The bottoms of my pages don’t print
Frequently people have problems with material at the bottom of a page (the page number, for example, or the footer) not printing correctly. Often, the characters get cut in half so that only the top half of the line prints. The most common complaint is that the bottom of a page border doesn’t print.
The most common cause of this problem is that the bottom margin, footer margin, or page border is outside the printable area of the page. All printers have an irreducible unprintable area necessitated by the mechanical requirements of paper handling.
Your printer manual may specify the printer’s printable area, or this information may be included somewhere in the Properties dialog for the printer driver. The simplest way to determine the printable area for your selected printer, however, is as follows:
Usually the unprintable area will be largest on the trailing edge, that is, the bottom of portrait pages or one side of landscape pages. Inkjet printers in general have a larger unprintable area at the bottom of the page than laser printers (up to 0.67″ is not uncommon; the record is probably 1.01″ in case of the HP 420). Even printers that can print “borderless” may be able to do so only on certain sizes of paper (with a special carrier) and/or will require a special setting in the printer Properties.
Footer doesn’t print
Word’s default bottom margin is 1″ (2.54 cm), which will be adequate for most printers, but the page footer (if any) will be below the bottom margin. The default footer margin in Word is 0.5″ (1.25 cm); this may well be too little for many printers. To deal with that, you need to increase the footer margin.
The header and footer margin settings are on the Layout tab of the Page Setup dialog; in Word 2007 and above, you can also adjust them in the Position group of the contextual Header & Footer Tools | Design tab that is displayed when the header or footer is active.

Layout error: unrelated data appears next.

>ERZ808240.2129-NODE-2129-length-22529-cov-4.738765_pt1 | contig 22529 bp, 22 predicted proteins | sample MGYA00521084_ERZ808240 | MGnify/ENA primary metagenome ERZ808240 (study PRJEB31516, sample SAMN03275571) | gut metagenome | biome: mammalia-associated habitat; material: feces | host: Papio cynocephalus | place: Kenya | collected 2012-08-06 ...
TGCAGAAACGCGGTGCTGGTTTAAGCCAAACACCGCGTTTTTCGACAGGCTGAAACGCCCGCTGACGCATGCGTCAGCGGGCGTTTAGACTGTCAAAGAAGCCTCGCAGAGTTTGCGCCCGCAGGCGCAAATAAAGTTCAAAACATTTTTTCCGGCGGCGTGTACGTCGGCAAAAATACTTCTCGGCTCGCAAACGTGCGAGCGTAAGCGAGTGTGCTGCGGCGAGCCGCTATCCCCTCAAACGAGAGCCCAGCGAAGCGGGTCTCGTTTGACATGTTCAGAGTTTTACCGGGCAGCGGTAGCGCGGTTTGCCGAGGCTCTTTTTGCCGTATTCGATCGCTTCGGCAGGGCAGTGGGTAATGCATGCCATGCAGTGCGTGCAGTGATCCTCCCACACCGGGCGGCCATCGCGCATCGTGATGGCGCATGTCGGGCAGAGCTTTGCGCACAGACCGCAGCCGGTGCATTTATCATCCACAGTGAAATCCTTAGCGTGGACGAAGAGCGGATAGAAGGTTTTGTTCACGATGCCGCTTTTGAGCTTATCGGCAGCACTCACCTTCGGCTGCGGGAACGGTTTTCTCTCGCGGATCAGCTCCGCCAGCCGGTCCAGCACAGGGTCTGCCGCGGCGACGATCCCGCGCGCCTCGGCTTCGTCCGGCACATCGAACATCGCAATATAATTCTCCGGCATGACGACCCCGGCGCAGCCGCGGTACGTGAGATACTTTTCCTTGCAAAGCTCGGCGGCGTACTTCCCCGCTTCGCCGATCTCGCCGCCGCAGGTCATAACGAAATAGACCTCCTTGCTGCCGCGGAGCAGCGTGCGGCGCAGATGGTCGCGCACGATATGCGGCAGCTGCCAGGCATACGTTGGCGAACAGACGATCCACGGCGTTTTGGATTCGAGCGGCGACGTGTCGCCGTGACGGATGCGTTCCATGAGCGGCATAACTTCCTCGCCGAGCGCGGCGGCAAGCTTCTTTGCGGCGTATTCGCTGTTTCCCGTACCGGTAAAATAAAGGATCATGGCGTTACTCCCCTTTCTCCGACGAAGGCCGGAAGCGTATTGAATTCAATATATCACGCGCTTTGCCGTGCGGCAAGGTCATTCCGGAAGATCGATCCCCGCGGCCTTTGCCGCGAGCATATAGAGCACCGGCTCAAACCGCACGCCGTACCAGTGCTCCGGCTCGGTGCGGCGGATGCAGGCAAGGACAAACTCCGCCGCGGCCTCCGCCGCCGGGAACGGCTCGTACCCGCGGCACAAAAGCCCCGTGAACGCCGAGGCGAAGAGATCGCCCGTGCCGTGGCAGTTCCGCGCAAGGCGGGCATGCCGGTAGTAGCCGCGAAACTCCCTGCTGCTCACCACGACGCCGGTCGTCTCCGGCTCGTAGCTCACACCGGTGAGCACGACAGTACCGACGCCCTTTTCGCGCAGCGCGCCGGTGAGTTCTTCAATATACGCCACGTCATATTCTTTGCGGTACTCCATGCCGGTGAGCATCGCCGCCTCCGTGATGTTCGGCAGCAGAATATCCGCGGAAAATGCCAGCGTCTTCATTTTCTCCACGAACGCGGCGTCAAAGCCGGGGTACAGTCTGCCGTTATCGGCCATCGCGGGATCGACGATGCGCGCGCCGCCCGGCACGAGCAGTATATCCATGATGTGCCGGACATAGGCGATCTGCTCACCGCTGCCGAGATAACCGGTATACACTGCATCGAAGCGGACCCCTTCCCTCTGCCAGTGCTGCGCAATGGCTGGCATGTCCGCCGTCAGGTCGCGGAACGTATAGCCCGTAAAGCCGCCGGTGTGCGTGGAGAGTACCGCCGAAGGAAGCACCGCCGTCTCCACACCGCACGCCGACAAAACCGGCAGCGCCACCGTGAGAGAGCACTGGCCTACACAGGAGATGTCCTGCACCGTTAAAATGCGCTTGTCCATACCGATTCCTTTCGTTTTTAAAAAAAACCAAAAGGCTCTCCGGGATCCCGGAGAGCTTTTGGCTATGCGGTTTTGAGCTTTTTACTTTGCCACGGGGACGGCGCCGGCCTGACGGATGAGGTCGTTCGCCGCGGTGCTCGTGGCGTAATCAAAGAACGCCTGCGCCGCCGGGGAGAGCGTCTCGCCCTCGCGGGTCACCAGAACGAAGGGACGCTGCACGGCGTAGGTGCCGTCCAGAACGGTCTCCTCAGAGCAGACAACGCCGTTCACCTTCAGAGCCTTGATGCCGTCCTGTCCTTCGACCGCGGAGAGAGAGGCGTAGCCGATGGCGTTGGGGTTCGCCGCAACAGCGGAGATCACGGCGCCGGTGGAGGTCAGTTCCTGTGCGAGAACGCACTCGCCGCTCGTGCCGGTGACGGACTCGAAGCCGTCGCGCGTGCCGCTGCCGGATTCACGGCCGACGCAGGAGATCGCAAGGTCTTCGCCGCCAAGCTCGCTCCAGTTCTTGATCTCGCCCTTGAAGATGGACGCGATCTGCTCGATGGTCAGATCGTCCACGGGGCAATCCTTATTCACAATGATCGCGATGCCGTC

Keep in mind that, if you increase the footer margin, you may also need to increase the bottom margin to maintain the same amount of space between them.
Page borders present unique problems because they are, by default, much closer to the edge of the page than any of the margins. If you click Options… in the Page Border dialog, you will see that the default page border setting is “From edge of page,” with a default measurement of 24 points (one third of an inch) and a maximum of 31 points (less than half an inch), so obviously many printers will be unable to print these elements.
To remedy this, change the setting to “From text” instead (again only up to 31 pts); you'll need to uncheck “Surround footer.” Note that “From text” means from the document body margins, not the actual text present; you can get more space between the page border and your text by using left and right paragraph indents to reduce the size of the text inside the document margins. For more on page borders, see the “Page borders” section of my article on borders for Word 2003 and earlier or Word 2007 and above.
Specific Mac problems
A common problem on the Macintosh is that you are formatting the document for a printer that is different from the one you are actually sending the document to.
Printing in the unprintable area
If you are determined to print outside the printer's printable area, some workarounds have been devised. One of the simplest is to temporarily tape an extension onto the bottom of the page and set a Custom page size a little longer than the actual sheet, adjusting margins accordingly. This requires some calculation and experimentation but reportedly does work if you are stubborn enough to try it!
Microsoft's suggestion is to define the page size as smaller than the actual so that Word will be tricked into printing the page border, with a measurement “From edge of page,” higher than the actual bottom of the page.
Another solution is to switch to a more modern printer. Many laser printers will print within 0.17″ of the edge on all sides, and inkjet printers marketed as “photo printers” often boast of “borderless” printing (known as “full bleed” printing in the trade).
This article copyright © 2000, 2017 by Suzanne S. Barnhill.